Pressures are building for a stronger renminbi

Kathleen Brooks
AT THE start of this year, China was considered the only hope for global growth. But, for investors who wanted to get a slice of the pie and piled into the stock market, it has been a frustrating time.

The Shanghai Composite Index is one of the worst-performing global stocks markets, having lost nearly a fifth of its value since the start of this year.

It is difficult to pin down exactly what has caused its dismal performance. Growth has certainly moderated, but most analysts now think that China will have the “perfect” slowdown: the economy won’t overheat and inflation will remain contained. The latest economic data signal just that: there are signs of weakness, but things aren’t falling off a cliff. Industrial output growth dropped to 13.4 per cent in July on an annualised basis and retail spending slid to 17.9 per cent, down from 18.3 per cent in June.

These are growth rates the western world can only dream of. So should investors go long of the Chinese stock market from here? No, says Martin Arnold, a senior research analyst at ETF Securities. He says that investors should consider the renminbi as an alternative investment to Chinese stocks: “There are some pitfalls for investors in the stock market. There is less transparency in the corporate environment compared to the west and stocks are more volatile.”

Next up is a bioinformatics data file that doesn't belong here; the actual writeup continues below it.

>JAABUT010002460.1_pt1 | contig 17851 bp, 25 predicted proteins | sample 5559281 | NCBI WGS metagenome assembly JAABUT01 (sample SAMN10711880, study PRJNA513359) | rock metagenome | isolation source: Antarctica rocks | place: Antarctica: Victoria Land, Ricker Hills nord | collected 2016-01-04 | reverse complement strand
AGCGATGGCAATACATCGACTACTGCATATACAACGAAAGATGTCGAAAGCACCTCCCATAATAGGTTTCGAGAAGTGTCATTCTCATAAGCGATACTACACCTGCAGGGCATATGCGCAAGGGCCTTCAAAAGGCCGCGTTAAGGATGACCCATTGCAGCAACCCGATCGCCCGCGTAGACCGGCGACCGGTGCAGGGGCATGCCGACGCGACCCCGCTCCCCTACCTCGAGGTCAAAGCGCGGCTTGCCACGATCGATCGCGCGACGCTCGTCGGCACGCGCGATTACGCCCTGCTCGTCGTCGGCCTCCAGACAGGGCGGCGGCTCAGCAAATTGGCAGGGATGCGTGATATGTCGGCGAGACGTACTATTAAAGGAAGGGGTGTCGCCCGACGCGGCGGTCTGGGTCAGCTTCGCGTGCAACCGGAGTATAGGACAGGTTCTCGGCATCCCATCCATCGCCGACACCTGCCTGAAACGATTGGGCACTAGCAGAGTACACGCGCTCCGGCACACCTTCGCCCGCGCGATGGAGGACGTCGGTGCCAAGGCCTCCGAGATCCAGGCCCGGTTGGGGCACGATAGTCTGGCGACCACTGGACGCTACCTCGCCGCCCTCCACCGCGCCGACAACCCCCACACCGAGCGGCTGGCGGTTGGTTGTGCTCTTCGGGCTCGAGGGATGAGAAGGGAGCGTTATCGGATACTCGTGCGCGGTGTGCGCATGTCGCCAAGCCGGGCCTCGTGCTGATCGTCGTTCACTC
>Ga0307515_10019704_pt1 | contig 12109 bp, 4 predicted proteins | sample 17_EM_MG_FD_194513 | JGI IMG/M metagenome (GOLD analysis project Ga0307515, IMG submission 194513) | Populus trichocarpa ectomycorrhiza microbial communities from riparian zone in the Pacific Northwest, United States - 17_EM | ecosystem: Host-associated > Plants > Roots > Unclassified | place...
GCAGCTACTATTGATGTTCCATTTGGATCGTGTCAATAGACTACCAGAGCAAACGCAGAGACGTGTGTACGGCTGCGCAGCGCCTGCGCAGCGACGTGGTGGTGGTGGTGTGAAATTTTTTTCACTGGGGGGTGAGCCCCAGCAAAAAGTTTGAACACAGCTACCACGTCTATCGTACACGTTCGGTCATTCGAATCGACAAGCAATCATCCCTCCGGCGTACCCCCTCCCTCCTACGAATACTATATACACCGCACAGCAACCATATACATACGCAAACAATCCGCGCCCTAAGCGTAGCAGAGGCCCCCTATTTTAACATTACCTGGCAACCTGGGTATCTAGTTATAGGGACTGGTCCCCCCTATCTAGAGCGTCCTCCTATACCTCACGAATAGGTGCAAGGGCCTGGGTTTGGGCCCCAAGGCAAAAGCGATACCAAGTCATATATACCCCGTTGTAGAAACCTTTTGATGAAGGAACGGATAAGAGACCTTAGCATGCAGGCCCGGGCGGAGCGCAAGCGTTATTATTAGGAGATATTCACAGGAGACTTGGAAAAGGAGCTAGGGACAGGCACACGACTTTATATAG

Arnold says that foreign exchange is a purer way to access China’s macro economic prospects. And after the announcement from Beijing that it will re-value the currency – it has operated a de facto peg to the dollar since 2008 – investors could be looking at a 20 per cent appreciation of the renminbi against the dollar over the next five years. Both HSBC and ETF Securities offer investors exposure to the renminbi; a return of 5 per cent per year is pretty good when cash rates in the UK are at 0.5 per cent.

And now could be an opportune time to make the investment. China’s well-publicised trade surplus with the US is gaining even more ground. It stood at $26.2bn in June, up from $22.3bn in May. UBS economist Tao Wang says that this will increase pressure on the Chinese authorities: “we think the strong export performance would provide support for allowing the renminbi to appreciate somewhat faster in the next month or two, by 2-3 per cent against the US dollar.”

Riding the coat tails of China’s growth and ditching stocks in favour of the currency, could offer good returns.